January 28, 2006

The dissing of hiphop linguistics

On the anthroblog Savage Minds, Kerim Friedman takes note of a recent press release from the University of Calgary under the title "Hip hop and linguistics: you ain't heard no research like it":

It's rare to use the words 'hip hop' and 'serious academic research' in the same sentence, but a University of Calgary linguistics professor has relied on rap music as source material for a study of African American vernacular English.

Dr. Darin Howe recently contributed a book chapter that focuses on how black Americans use the negative in informal speech, citing examples from hip hop artists such as Phonte, Jay Z and Method Man. Howe is believed to be the only academic in Canada and one of the few in the world to take a scholarly look at the language of hip hop.

As Friedman remarks, a little basic fact-checking would have helped here. There's been plenty of serious academic research on hiphop, including linguistic research, for quite some time now. Friedman quickly Googled up a bibliography of hiphop scholarship compiled by John Ranck of Simmons College, to which I'd add the even more extensive bibliography maintained at the Hiphop Archive website.

Linguistic research on rap lyrics and hiphop culture more broadly is certainly nothing new. The founder of the Hiphop Archive, Stanford communications professor Marcyliena Morgan, has been writing about hiphop from a sociolinguistic perspective since at least 1993 (in a paper presented at the American Anthropological Association annual meeting, "Hip Hop Hooray!: The Linguistic Production of Identity"). Geneva Smitherman of Michigan State, author of Talkin and Testifyin: The Language of Black America (1977) and Black Talk: Words and Phrases from the Hood to the Amen Corner (1994) also has an extensive list of hiphop-related publications. Dissertations on the language of hiphop have been produced since at least 1997 (Jon Abdullah Yasin's thesis at Columbia University, "In yo face! Rappin' beats comin' at you: A study of how language is mapped onto musical beats in rap music"). Newer scholars include Samy Alim and Cecilia Cutler, both of whom were involved in the recent PBS documentary "Do You Speak American?" (Alim on "Hip Hop Nation Language" and Cutler on the "crossing" performed by white suburban teenagers using hiphop talk).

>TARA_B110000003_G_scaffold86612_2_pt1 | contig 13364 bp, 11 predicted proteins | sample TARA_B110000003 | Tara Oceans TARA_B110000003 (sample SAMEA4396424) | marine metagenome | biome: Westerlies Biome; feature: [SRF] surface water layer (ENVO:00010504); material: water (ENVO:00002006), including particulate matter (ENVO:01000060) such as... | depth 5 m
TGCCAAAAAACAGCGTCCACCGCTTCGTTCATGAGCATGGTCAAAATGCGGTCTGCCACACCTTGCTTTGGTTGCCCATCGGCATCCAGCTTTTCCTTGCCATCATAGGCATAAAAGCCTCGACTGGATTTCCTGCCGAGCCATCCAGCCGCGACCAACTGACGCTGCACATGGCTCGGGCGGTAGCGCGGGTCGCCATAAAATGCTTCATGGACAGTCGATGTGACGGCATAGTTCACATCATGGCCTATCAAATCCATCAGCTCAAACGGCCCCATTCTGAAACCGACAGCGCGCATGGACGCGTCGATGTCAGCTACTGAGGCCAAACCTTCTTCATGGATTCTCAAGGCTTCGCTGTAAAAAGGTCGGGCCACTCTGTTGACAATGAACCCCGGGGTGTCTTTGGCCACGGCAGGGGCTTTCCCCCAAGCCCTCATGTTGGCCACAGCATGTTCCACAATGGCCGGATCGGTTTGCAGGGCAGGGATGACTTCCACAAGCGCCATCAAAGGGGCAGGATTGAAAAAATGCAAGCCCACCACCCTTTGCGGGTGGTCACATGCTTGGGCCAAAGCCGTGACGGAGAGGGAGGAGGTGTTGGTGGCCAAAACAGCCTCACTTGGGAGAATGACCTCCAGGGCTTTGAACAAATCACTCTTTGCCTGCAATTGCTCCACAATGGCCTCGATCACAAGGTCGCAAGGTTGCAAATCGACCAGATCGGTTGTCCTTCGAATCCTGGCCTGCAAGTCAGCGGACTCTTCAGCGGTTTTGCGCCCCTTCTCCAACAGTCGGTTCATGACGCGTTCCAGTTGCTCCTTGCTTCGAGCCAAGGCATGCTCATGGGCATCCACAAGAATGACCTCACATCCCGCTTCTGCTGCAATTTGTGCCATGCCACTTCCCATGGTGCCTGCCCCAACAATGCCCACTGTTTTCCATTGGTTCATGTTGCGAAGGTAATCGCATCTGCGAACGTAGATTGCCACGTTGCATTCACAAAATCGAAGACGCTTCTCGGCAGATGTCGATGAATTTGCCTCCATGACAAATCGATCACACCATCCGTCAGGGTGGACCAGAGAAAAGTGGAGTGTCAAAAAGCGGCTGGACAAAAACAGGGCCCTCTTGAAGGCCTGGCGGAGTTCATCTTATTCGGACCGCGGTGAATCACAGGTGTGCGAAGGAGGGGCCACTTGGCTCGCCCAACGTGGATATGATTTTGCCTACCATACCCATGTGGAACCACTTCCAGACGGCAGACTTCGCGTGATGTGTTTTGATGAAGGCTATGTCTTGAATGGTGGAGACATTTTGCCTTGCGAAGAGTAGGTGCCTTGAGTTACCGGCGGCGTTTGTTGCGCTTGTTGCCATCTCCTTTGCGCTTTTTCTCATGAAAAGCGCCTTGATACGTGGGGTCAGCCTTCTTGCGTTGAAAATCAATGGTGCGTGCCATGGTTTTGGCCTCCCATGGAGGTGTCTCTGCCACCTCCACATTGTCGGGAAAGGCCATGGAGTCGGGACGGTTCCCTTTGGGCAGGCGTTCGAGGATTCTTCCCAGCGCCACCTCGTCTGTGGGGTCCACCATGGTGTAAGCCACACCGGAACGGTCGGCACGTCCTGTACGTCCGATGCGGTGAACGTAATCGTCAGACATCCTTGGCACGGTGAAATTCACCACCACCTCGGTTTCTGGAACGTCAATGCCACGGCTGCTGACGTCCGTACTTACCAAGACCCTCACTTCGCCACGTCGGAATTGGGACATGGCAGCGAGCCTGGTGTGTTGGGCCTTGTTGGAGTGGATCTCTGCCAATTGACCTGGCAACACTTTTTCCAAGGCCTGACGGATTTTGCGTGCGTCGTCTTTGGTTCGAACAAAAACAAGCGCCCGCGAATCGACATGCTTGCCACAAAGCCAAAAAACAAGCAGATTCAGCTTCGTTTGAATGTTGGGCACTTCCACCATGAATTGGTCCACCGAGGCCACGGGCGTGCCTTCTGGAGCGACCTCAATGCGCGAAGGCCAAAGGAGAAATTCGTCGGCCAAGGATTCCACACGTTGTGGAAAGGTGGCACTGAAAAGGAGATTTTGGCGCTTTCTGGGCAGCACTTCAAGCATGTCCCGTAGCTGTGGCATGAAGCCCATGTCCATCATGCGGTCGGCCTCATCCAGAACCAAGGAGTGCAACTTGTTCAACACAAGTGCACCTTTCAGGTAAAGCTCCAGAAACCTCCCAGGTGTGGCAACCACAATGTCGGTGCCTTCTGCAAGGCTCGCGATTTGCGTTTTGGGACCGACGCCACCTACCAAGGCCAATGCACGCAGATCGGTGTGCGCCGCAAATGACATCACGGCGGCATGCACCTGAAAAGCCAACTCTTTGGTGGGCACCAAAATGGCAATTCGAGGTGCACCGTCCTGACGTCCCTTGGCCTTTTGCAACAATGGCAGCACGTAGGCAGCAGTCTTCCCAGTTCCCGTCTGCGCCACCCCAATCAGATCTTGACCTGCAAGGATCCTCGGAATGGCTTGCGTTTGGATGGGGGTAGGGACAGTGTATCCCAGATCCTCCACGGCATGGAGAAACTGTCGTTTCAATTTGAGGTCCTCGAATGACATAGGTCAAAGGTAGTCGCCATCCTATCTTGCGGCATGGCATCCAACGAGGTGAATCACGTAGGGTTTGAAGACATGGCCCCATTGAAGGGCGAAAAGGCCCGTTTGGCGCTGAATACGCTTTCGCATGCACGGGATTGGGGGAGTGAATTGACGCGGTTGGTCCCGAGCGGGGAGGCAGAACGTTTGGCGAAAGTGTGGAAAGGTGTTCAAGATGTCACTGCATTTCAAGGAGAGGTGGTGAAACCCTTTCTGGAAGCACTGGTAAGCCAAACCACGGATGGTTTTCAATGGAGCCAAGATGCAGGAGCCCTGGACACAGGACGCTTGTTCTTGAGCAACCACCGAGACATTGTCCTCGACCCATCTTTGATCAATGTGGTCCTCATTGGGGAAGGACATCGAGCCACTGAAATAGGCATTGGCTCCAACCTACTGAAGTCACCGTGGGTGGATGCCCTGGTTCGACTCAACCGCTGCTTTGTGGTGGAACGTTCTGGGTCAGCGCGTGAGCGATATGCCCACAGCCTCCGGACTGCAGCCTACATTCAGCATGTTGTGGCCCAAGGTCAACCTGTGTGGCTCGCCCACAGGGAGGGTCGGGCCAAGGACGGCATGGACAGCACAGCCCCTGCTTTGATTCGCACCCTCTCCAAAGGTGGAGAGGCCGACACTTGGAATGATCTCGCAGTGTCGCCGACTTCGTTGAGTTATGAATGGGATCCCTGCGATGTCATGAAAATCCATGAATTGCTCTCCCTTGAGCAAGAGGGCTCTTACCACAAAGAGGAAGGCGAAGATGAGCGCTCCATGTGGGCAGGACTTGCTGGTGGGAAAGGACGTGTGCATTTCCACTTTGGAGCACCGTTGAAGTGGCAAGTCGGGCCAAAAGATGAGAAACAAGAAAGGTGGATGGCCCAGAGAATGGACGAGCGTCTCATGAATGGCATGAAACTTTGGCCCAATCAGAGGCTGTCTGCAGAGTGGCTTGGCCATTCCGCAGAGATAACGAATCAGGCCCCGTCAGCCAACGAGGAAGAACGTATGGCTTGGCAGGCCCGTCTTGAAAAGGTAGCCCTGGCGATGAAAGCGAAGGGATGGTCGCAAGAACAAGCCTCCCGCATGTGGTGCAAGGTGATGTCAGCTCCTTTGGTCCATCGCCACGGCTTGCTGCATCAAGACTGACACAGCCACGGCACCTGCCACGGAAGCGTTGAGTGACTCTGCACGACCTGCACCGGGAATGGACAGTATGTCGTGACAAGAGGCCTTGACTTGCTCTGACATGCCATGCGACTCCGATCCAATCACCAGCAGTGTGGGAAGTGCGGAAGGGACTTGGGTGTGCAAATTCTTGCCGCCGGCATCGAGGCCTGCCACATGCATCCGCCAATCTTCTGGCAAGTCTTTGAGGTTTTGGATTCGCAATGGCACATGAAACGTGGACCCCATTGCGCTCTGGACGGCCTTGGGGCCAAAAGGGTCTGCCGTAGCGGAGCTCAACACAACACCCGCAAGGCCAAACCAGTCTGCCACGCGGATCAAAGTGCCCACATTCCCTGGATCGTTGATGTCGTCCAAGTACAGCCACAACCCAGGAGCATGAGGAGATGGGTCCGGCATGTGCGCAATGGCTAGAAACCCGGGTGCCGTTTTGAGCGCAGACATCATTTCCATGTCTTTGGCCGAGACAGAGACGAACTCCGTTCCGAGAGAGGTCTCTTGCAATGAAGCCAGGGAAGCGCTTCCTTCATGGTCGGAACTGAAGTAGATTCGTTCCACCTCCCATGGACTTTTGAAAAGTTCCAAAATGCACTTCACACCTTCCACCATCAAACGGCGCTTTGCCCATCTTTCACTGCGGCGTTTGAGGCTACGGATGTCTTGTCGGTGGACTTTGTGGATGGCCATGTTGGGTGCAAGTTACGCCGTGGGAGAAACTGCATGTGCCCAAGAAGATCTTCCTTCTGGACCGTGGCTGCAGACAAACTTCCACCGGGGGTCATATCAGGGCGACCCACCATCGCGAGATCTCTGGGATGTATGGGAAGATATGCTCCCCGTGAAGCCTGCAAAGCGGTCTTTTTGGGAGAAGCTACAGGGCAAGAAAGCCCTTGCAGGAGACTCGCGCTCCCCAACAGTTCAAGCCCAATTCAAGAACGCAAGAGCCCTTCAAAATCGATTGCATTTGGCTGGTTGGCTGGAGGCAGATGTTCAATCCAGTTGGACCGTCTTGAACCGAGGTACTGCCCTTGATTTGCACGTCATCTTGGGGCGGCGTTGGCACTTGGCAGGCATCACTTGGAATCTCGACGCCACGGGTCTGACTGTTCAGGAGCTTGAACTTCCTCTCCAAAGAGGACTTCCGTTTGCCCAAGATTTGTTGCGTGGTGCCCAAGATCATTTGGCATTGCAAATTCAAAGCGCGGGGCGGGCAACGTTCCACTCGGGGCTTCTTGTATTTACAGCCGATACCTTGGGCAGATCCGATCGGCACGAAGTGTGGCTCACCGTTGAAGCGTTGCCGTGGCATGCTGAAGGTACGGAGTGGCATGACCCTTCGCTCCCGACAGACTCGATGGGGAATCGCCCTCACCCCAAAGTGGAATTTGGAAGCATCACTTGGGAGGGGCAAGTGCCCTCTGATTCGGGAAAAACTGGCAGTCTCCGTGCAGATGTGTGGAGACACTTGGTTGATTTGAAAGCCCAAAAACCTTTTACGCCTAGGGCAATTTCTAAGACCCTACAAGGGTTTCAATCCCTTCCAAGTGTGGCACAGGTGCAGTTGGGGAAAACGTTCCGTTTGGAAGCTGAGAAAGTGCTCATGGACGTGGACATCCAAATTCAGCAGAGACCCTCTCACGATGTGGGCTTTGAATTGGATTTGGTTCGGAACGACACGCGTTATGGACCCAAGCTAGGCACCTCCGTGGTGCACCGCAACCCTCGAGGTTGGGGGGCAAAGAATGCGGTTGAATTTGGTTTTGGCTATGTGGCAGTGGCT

As for whether Howe is the "only academic in Canada" studying hiphop language, I sincerely doubt that. He's certainly not the first. Though no longer affiliated with a Canadian university, Awad Ibrahim wrote his 1998 dissertation at the University of Toronto on language-learning by Francophone African youths at a Toronto high school. He found that a crucial aspect of their learning process was the acquisition of Black English through hiphop, which assisted them in "becoming black." (See also Ibrahim's contribution to Black Linguistics: Language, Society and Politics in Africa and the Americas, based on his doctoral work.)

Nowadays it's not unusual to find presentations or even entire panels on linguistic aspects of hiphop at academic conferences. The range of research topics is quite broad, from deixis in gangsta rap to the self-consciousness of the hiphop register, from conversational pragmatics to copula absence, from /aw/ variation to communicative failure in freestyle rapping. But what is unremarkable in scholarly gatherings is apparently still bizarre and exotic at the University of Calgary press office.

Posted by Benjamin Zimmer at January 28, 2006 07:40 PM